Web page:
Third, the principal aim of this study was to estimate the effect of change in socio-economic status on the change in depression. As such, the risk factors of interest were those that were most likely to change during the interval between assessments. Given that the mean age of the sample at baseline was 46 years, there was not much longitudinal variance in education. This should not be viewed as implying that lack of education is not an important determinant of psychopathology, rather that our sample displayed little longitudinal variance. Besides, our study took as a starting point the causation assumption, consistent with previous studies (Reference Dohrenwend, Levav and ShroutDohrenwend et al, 1992; Reference Ritsher, Warner and JohnsonRitsher et al, 2001; Reference Costello, Compton and KeelerCostello et al, 2003). However, selection cannot be totally ruled out because, for example, depression 3 months before interview could lead to loss of job the week before the interview, or because depressed mood at the time of interview could lead respondents to rate their circumstances (such as their financial strain) more pessimistically. Given the temporality of our measurement, we must remain cautious regarding the part of the association that could be the result of a selection effect.
Finally, the context might have influenced our results, particularly Belgium's performance in promoting equity. On the one hand, Belgium has a welfare system that performs well in avoiding poverty in comparison with other European countries (Reference Heady, Mitrakos and TsakloglouHeady et al, 2001). On the other hand, educational segregation in Belgium appears to be greater than elsewhere (Reference Gorard and SmithGorard & Smith, 2004). Cross-national comparison suggests that Belgium has a mental health inequality that is close to the average inequality in the EU (Reference Lorant, Kunst and HuismanLorant et al, 2005).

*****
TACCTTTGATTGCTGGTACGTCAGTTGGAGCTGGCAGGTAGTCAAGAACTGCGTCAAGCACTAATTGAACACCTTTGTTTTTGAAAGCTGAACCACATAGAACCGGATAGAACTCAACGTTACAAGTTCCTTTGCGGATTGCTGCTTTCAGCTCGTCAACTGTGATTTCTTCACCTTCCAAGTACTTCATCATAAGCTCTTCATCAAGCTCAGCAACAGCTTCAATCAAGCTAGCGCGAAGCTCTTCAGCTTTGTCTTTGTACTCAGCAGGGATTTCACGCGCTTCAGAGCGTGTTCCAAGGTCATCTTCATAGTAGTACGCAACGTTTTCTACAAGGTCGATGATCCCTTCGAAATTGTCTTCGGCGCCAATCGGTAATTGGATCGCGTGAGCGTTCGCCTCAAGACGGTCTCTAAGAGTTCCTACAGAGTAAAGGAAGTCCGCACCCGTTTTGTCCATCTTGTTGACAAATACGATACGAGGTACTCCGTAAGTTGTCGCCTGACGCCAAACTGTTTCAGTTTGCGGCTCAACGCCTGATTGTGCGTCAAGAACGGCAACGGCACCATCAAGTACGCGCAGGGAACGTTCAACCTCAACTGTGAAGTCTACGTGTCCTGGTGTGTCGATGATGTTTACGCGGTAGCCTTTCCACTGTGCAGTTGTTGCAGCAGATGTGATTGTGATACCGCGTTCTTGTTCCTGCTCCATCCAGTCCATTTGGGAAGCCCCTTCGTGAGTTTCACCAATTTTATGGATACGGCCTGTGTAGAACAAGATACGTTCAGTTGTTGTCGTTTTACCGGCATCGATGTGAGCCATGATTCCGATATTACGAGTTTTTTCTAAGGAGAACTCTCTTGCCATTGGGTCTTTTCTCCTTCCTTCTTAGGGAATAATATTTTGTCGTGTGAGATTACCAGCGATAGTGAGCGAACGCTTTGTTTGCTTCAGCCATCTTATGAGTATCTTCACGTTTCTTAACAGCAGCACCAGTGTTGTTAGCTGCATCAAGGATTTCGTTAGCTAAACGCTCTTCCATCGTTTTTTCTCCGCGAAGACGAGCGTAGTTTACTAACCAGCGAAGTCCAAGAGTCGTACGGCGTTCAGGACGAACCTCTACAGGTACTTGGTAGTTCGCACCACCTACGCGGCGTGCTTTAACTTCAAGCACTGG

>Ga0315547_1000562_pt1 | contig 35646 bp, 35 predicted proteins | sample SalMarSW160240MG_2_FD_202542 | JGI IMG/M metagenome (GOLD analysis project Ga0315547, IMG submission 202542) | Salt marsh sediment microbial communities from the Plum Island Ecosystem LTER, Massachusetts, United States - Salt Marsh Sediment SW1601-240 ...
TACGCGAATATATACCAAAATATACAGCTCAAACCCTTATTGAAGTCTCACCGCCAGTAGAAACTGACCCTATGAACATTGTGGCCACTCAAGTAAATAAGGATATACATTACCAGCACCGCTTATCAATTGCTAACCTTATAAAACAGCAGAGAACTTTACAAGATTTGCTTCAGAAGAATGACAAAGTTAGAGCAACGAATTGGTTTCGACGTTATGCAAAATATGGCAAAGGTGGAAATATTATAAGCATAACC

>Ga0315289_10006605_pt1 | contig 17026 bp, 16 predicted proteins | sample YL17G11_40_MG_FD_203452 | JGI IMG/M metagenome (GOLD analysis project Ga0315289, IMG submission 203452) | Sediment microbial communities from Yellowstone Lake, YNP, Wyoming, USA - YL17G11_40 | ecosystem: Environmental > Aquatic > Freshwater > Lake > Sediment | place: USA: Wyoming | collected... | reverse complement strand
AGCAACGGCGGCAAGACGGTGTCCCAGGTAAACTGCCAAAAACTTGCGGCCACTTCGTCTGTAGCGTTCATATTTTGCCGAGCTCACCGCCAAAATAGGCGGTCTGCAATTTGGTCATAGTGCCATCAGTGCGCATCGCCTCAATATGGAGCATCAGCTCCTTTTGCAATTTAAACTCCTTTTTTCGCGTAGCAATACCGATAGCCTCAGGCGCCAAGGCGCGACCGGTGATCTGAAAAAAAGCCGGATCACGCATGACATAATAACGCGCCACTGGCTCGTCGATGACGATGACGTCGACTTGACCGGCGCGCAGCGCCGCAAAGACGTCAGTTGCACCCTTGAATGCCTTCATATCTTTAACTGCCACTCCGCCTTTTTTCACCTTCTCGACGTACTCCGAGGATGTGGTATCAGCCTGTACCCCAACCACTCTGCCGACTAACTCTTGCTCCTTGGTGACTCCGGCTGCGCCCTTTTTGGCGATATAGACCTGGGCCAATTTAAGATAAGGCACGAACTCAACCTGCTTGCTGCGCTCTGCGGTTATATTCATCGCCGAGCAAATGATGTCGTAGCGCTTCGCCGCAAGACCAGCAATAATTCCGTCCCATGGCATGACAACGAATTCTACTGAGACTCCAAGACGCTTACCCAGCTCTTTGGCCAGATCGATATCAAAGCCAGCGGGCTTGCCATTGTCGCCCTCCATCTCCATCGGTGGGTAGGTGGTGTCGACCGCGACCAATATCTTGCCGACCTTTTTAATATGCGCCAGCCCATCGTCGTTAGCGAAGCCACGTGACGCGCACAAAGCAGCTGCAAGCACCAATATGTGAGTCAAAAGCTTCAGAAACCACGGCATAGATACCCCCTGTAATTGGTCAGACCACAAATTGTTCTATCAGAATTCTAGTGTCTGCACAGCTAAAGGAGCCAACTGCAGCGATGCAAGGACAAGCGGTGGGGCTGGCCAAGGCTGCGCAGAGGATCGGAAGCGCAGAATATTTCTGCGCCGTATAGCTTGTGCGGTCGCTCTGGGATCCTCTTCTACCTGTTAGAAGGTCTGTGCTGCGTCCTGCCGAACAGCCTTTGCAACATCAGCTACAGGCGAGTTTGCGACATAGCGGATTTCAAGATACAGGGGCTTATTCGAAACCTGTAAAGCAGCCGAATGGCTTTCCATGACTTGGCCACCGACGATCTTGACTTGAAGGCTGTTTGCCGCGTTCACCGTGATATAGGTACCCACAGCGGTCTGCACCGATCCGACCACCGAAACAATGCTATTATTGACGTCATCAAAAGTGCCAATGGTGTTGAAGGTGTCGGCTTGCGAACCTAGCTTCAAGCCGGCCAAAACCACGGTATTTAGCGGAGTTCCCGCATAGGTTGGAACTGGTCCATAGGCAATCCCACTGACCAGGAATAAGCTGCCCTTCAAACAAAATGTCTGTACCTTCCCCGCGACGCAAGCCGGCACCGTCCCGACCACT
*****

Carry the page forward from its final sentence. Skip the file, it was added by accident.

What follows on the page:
This study should be extended in order to identify more groups that are placed at greater risk of depression or, conversely, that are protected. After all, the majority of people who live in poverty, or are confronted with a sudden drop in their income, do not develop depression. Further studies should investigate protective factors such as religion, culture, self-esteem and coping styles.
Because a short-term change in financial strain or poverty is associated with higher depression level, our results suggest that improving social and economic circumstances on a short-term basis would have an effect on mental health inequalities. This should be considered in the design of strategies to tackle such inequalities, particularly income maintenance policies that might help to alleviate the effect of worsening socio-economic circumstances. These could include microcredit schemes (Reference Patel and KleinmanPatel & Kleinman, 2003), local economic development (Reference Costello, Compton and KeelerCostello et al, 2003) and policies aimed at improving women's participation in the labour market (Reference Gordon and ShawGordon & Shaw, 1999).
The study was funded by grant F 5/4/5–OL–ME127 from Fonds de la Recherche Scientifique Collective.